Synopsis: Originally screened in the UK on Channel 4, ‘When Björk Met Attenborough’ is a one hour long documentary which follows Björk and Attenborough as they investigate and discuss the connection which exists between music and nature. Narrated by Tilda Swinton and inspired by Björk’s technological project Biophilia, which Attenborough provided a spoken introduction for, the film is a unique encounter between two of the most iconic thinkers of our time.
eyelights: Björk. the science behind the music. the incredible contraptions invented for Björk’s album.
eyesores: the brevity and relative superficiality of the documentary.
“So much of what you do, is completely new, [and] hasn’t been done by people before, and that’s what’s challenging about that.” – Davdi Attenborough
In 2011, Björk released her eighth solo studio album (ninth if one considers her 1977 self-titled debut). Titled ‘Biophilia’, it was inspired by her love of nature and concerns for the environment. This led her to explore the relationship between music and nature, creating an album that was not just inspired by nature but that made use of some of its basic principles.
Although the album wasn’t a huge commercial success (certainly not in comparison with her mid-’90s output), it was widely acclaimed around the world. A challenging album, it pushed boundaries in the composition of music: she had new instruments invented to make it, used unusual time signatures, and even had interactive apps created to involve people in music-making.
Being a fan of hers, I naturally picked up the album in the most compelling version possible, a japanese SHM-CD edition with bonus tracks on it. I wasn’t as enamoured with it as I would be with other albums: ‘Biophilia’ is an album you need to focus on, to listen to attentively to fully grasp; it’s not something you sing along to in the shower or in your car.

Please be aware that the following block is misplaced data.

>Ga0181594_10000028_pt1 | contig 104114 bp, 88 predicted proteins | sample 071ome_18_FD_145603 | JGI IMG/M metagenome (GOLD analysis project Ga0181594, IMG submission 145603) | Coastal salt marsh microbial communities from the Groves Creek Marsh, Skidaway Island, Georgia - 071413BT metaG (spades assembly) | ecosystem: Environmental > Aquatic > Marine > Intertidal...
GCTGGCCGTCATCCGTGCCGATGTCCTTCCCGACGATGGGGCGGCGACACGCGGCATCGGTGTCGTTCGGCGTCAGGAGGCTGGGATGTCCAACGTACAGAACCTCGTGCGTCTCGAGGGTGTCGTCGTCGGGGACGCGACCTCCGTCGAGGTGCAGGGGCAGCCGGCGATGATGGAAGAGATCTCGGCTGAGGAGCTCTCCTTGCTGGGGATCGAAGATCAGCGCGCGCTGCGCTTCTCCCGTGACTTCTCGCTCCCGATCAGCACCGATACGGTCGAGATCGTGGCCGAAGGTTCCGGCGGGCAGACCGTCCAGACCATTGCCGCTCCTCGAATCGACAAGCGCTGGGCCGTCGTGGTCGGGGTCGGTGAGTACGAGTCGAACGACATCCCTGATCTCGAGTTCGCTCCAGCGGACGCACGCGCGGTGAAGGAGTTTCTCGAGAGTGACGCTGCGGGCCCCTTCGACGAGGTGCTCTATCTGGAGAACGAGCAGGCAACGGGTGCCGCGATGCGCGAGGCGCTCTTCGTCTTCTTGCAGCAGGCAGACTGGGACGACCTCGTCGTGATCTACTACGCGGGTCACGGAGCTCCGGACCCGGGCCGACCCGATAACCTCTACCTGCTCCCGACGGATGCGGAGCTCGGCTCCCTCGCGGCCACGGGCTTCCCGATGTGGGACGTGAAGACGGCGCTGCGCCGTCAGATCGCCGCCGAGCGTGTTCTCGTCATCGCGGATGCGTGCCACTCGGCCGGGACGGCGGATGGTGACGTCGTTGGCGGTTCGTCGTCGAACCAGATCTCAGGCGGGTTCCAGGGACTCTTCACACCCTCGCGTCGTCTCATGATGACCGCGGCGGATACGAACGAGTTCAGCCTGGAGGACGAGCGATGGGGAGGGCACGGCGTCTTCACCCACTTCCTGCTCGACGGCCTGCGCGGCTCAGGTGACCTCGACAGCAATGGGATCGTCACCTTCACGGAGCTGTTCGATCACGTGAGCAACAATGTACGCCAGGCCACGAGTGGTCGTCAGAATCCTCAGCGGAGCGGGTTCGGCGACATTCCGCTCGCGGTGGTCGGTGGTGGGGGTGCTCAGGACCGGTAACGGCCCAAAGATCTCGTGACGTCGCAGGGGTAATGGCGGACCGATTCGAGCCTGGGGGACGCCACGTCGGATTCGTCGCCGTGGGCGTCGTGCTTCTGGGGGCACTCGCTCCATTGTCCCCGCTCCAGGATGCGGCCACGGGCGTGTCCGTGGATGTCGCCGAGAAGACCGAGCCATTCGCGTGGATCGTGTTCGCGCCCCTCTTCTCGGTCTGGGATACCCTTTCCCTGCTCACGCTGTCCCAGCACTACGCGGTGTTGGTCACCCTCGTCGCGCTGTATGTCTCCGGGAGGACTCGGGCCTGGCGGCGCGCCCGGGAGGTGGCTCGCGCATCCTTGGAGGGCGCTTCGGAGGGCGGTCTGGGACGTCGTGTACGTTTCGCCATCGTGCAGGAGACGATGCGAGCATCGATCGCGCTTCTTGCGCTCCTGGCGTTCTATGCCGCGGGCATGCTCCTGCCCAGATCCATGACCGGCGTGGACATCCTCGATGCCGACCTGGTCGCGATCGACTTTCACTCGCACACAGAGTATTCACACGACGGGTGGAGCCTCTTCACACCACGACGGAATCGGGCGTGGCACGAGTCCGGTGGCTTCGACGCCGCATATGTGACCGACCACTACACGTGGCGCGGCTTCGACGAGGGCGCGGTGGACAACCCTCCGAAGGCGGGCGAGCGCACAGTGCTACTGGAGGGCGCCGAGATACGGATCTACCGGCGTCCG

But it was nonetheless impressive.
When I heard that a documentary exploring ‘Biophilia’ was in the works. I was extremely interested. And when I heard that it was made in conjunction with David Attenborough, the noted BBC nature documentarian, I was even more interested: if anyone could explore the intersection of music and nature with Björk, it would be Attenbrough.
I bought it as soon I could.
Narrated by Tilda Swinton, the 47-minute ‘When Björk Met Attenborough’ was originally broadcast on British television in July of 2013 – almost two years after the release of the album (In my opinion, this was a missed opportunity: it should have been broadcast right before the album, to fuel interest in it and the ensuing tour. Sadly, it got delayed repeatedly…).
I was especially looking forward to the dialogues between Björk and Attenborough. The meeting seemed promising at the beginning, when Attenborough started to show Björk around London’s Natural History Museum, but the one-on-one interview segments were awkward, with Attenborough sometimes rambling, leaving Björk watching, unsure how to react. And twitching.
But the documentary has so much more to it.
There was this wonderful bit on the songs of wild animals, including the lyrebird, which can imitate the most complex sounds (including a chainsaw) and the gibbon, who finds a mate and sings together. It was cute and delightful to see (I know we assign meaning to what animals do based on our own behaviour, and it likely has no romantic significance, but it was still wicked to see and hear).